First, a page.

School reunion celebrations are an American tradition, especially the milestone years: ten, twenty, and fifty. The big 5-0 is significant, as it is likely the last time you will see a good number of these classmates. Mortality weighs in, and the seats at the "death table" increase. Of about two hundred women, our committee members were able to gather information on one hundred and twenty. The other eighty had either vanished or just didn't care to be found. God forbid they should receive a letter from the Alumni Association asking for a donation to the Annual Fund.
I had attended two earlier reunions, but wasn't sure I would attend this past weekend's events. Having been retired for several years, my wardrobe had diminished to yoga pants and tee shirts. In addition, those pants and shirts were a few sizes larger than the ones I'd worn back in the 1960's. Several friends asked me to reconsider, so I bought a few new things to wear and sent in my check. I'm glad I did, because it was a blast...and an endurance contest, the social equivalent of an Ironman competition.
We began with a cocktail party on Friday night. It's odd that after so many years, some people were instantly recognizable, while others seemed virtual strangers. Thank God for name tags. Classmates with distinct facial features were often most recognizable. The women with the good fortune to have inherited exceptional genes were recognizable, especially if they had stuck with a similar hairstyle or found a shade of hair dye that most matched their eighteen-year-old locks. With others, you tried to hide the furtive glance at the name tag, and then squeal like you'd just located a long-lost cousin.
There were less of the "popular or nerd" cliques in the room as we circulated, careful to snatch a few snacks to minimize the impact of the wine. No one wanted to repeat the scenario of that dance (or two), where we had to duck into an alley or bathroom. We began to care much less about who held the most prestigious job, or rose the fastest on the corporate ladder. Pictures of grandchildren circulated, and we reveled in having survived the traumatic events of our youth. We were likewise relieved that we didn't have to keep the number of plates spinning in the air simultaneously that our own daughters and sons must. The world has changed.
The second day, which included a luncheon at a local country club, was easier. We had braved the sometimes critical eyes of our classmates the night before - and this was particularly true for an all-girls' school. We relaxed, ate, drank, forming and reforming tight little groups, remembering the crazy things we did and said, the detentions, walking in silent, single file to and from each class, how strict some nuns were, how hilarious some others had been. We remarked on the excellence of our education and lamented how difficult it is to replicate today. We gathered for a group picture. One woman remarked that it was like 'herding cats', as we milled around, figuring out who was short vs. tall.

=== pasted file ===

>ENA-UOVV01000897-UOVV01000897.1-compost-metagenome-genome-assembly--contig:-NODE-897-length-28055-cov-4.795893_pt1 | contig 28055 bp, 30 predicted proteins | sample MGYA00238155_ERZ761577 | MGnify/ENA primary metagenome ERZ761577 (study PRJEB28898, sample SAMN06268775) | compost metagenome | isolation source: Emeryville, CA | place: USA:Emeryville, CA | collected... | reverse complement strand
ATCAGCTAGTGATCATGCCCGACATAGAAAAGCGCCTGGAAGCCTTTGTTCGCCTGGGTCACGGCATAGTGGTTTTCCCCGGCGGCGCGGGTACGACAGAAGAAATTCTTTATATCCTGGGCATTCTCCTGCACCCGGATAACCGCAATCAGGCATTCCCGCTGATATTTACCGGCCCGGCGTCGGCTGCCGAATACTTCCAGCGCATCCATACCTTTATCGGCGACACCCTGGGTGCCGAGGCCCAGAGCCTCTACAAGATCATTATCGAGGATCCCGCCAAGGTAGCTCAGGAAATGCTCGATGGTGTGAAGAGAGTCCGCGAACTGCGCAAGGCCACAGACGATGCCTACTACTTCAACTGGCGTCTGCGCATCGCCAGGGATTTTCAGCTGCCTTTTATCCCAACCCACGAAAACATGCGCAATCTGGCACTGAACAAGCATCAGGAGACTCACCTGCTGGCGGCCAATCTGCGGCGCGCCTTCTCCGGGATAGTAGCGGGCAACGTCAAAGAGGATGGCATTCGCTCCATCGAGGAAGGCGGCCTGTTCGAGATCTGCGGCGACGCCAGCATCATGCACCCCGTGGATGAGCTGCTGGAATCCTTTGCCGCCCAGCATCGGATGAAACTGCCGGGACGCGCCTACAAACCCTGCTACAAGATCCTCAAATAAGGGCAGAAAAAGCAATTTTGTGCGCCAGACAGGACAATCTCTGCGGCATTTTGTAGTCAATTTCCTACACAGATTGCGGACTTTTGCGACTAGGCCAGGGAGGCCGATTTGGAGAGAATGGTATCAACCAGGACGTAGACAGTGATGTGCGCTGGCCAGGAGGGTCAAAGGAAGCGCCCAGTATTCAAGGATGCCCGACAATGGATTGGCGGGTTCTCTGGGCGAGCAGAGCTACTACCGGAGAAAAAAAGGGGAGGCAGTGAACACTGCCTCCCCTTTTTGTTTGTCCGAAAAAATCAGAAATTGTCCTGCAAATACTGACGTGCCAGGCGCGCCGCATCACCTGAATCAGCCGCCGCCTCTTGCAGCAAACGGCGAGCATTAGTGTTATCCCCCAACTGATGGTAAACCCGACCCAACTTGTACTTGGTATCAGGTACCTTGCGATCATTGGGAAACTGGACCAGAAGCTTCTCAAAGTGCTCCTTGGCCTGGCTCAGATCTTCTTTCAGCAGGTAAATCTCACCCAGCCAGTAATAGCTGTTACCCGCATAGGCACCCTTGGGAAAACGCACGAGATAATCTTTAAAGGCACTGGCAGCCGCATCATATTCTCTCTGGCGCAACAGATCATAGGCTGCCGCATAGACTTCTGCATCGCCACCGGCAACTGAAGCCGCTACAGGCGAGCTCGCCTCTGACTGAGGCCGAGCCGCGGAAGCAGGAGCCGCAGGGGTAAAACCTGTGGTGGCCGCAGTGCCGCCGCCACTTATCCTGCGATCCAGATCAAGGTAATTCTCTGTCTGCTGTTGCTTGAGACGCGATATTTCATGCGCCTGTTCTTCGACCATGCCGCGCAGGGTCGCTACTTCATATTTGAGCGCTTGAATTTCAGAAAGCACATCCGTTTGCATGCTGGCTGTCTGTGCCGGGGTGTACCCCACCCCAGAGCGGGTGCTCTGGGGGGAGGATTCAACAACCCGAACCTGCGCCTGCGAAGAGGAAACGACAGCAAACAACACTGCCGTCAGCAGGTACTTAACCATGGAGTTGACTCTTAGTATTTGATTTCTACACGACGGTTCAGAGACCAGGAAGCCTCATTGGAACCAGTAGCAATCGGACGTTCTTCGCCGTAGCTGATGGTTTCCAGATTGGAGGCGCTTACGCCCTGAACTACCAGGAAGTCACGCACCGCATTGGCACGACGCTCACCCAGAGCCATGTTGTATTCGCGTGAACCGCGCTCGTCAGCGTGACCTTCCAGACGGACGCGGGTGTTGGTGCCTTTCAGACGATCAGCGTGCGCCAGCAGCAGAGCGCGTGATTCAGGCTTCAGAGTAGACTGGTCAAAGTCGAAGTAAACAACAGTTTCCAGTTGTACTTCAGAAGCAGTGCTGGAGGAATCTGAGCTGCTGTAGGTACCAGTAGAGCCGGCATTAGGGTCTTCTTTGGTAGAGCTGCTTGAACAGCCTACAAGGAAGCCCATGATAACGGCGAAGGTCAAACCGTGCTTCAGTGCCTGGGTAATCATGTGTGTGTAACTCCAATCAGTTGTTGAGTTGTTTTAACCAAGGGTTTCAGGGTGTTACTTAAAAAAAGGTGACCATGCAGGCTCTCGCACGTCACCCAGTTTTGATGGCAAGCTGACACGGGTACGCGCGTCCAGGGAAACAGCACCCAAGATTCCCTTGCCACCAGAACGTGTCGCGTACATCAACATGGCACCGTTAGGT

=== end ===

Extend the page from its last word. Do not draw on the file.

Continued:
The next morning we gathered at our school. The surrounding area was declining when we attended and hasn't improved much since then . I thought of how the nuns would have been outside, sweeping up the litter that was cast down on the encircling sidewalk. Mass was held in our chapel, as the adjoining church was no longer Catholic. We strolled the multiple floors, up and down interminable steps and long hallways, making me regret having left my FitBit at home. I could have sent that sucker into the stratosphere. My feet could almost feel the saddle shoes that were a part of our uniform so long ago. The spirits of the nuns permeated the halls, all of them gone now, except for one last holdout who leaves next week. The upper floors - where the nuns lived - were eerily dark, and the rooms alternately empty or used for storage of old desks and assorted furniture. It had been converted from convent to infirmary as the number of the religious dwindled. We heard the echoes of our adolescent cheers in the old gym, the site of basketball games and St. Patty's Day festivals where we spun prize wheels and paid for chances to win insignificant prizes, all to raise money for 'the missions'. I still don't know what those missions were, but we willingly forked over our nickels for games and treats, paying to vote for a 'colleen' who ruled for a day.
We laughingly recalled our Health classes with the school nurse, Miss Apicella. She was a short, Barbara Milkulsi-esque Italian nurse who taught what passed for Hygiene and Sex Ed in the Sixties.. The ghost of Miss Dietz rubbed our faces with tissues, searching for any trace of makeup. The School Sisters of Notre Dame knew that the use of cosmetics was a sure sign of a slut. The rows between our desks were patrolled regularly for evidence of roots showing on either side of our parted hair. If any were spied, you were not only a slut, but quite possibly a harlot. That raised the possibility that you might have been working nights at the Two O'clock club on Baltimore Street.
As the reunion parties neared their end, any initial cattiness had dissolved. The charity, loyalty and kindness that the nuns had instilled in our souls had reurfaced. The random unfairness of life left numerous marks. Some had endured more than others: disease, death of a child or other family members, and other arrows of Fate had visited our circle of survivors. We looked past the wrinkles and extra pounds to see the young women we had been as well as the strong, accomplished women we had become. We mourned the dramatic drop in enrollment.
There was a new type of room, filled with the history of our school, but too small for an institution that has stood since the 1840's. Our hope for the future is that this room will expand and encompass the stories and histories that are yet to be. The Institute of Notre Dame is a treasure that Baltimore should not let slip through its fingers. Hail to thee, alma mater.